Vancouver Cantata Singers tap joy, and a new Jocelyn Morlock work, for their 60th anniversary

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      It’s a bright Saturday morning, the scent of summer is in the air, and in her South Surrey townhouse Paula Kremer is thinking of… Well, she’s thinking of death. But she’s also thinking of life, and light, and most of all she’s thinking about Kantatefeier, the program she’s assembled to mark the 60th anniversary of the Vancouver Cantata Singers, the ensemble she’s helmed since 2013.

      It is not, she admits, a particularly rah-rah confection. Musical scholars suggest, for instance, that opening number “Lieber Herr Gott, wecke uns auf ”, by Johann Christoph Bach, was sung at Johann Sebastian Bach’s funeral, in 1750. And J.C.’s sober message will be echoed in J.S.’s concluding piece, “Wachet auf, ruft uns die Stimme”, although in that work, which posits Jesus as “the bridegroom of the soul”, there is an underpinning sensuality and joy.

      “So much of this music, even though it’s almost funeral music, could be done at Christmastime as well,” Kremer tells the Straight. “It’s just so interesting!”

      She explains that the Bachs’ music—which was intended to be performed in a liturgical context, whether funereal or not—is largely about the radiant awakening believers can expect in heaven. “So how do I relate that to someone who isn’t Christian, or who doesn’t have that belief?” she asks. “Well, one thing that unites us all is that it’s a given that we all are going to die. So that is, right there, something that unifies all of us on this Earth.”

      We should probably specify that Kremer doesn’t sound particularly downcast about any of this. In fact, she’s bubbling with so much enthusiasm for her choir and its music that trying to explain it, she says, leaves her almost “tongue-tied”. Still, she makes the point that the deep feeling in the Bachs’ music encompasses vernal excitement as well as autumnal rumination, “wecke uns auf” and “wachet auf” both translating, more or less, as “Wake up!” And in that spirit of the fresh and new, Kremer decided to bolster the Cantata Singers’ program by commissioning a piece, Io, Io, from Vancouver Symphony Orchestra composer in residence Jocelyn Morlock.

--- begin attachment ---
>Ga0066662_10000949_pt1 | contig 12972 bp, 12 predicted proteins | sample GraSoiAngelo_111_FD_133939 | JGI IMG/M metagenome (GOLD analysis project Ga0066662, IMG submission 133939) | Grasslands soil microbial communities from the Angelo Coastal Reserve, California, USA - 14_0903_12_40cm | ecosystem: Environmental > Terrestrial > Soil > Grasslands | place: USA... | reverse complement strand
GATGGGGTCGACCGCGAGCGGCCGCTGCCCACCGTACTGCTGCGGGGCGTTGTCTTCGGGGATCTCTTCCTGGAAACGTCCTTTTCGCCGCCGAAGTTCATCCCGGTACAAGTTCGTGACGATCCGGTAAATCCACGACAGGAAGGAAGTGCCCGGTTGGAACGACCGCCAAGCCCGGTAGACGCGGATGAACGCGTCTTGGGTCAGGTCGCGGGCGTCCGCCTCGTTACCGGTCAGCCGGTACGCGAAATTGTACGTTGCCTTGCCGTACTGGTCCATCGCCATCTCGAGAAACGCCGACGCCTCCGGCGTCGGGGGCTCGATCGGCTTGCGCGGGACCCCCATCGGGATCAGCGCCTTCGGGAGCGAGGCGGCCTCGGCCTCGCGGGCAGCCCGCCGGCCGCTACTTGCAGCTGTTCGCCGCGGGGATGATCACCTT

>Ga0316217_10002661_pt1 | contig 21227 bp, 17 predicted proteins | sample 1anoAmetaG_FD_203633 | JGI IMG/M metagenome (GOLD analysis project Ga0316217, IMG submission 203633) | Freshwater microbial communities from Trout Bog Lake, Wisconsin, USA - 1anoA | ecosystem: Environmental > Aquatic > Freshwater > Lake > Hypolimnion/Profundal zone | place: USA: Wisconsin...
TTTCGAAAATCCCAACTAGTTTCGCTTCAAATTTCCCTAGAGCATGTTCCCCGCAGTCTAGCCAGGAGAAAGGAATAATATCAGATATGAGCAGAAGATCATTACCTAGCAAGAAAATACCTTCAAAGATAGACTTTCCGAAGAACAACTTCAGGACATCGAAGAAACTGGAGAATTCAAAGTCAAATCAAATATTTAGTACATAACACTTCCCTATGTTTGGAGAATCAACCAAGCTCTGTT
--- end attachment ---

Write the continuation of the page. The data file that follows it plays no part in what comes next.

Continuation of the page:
“It’s really a beautiful connection,” she explains. “I met with Jocelyn a year ago and said that we would love to have her write a celebratory piece for us—for the Vancouver Cantata Singers, as we celebrate our 60th—to have on the last program of the year. But here’s the sticker: it’s all Bach, and Jocelyn doesn’t write, obviously, in Bach’s choral style. So how could we fit it into the program design? I love designing programs that tell a story or have thematic threads, so it isn’t just a program of beautiful, beautiful music to listen to.”

      Morlock’s answer was to quote Philipp Nicolai’s text for “Wachet auf, ruft uns die Stimme”. “It’s ‘No eye has ever seen/no ear has ever heard/such joy,’ ” Kremer says. “And on behalf of the Cantata Singers, I would say that speaks to our joy that we’ve made it to 60 years, and that we’re singing together, and that we’re able to do this concert.”

      The Vancouver Cantata Singers present Kantatefeier! A Cantata Celebration at Christ Church Cathedral on Saturday (May 12).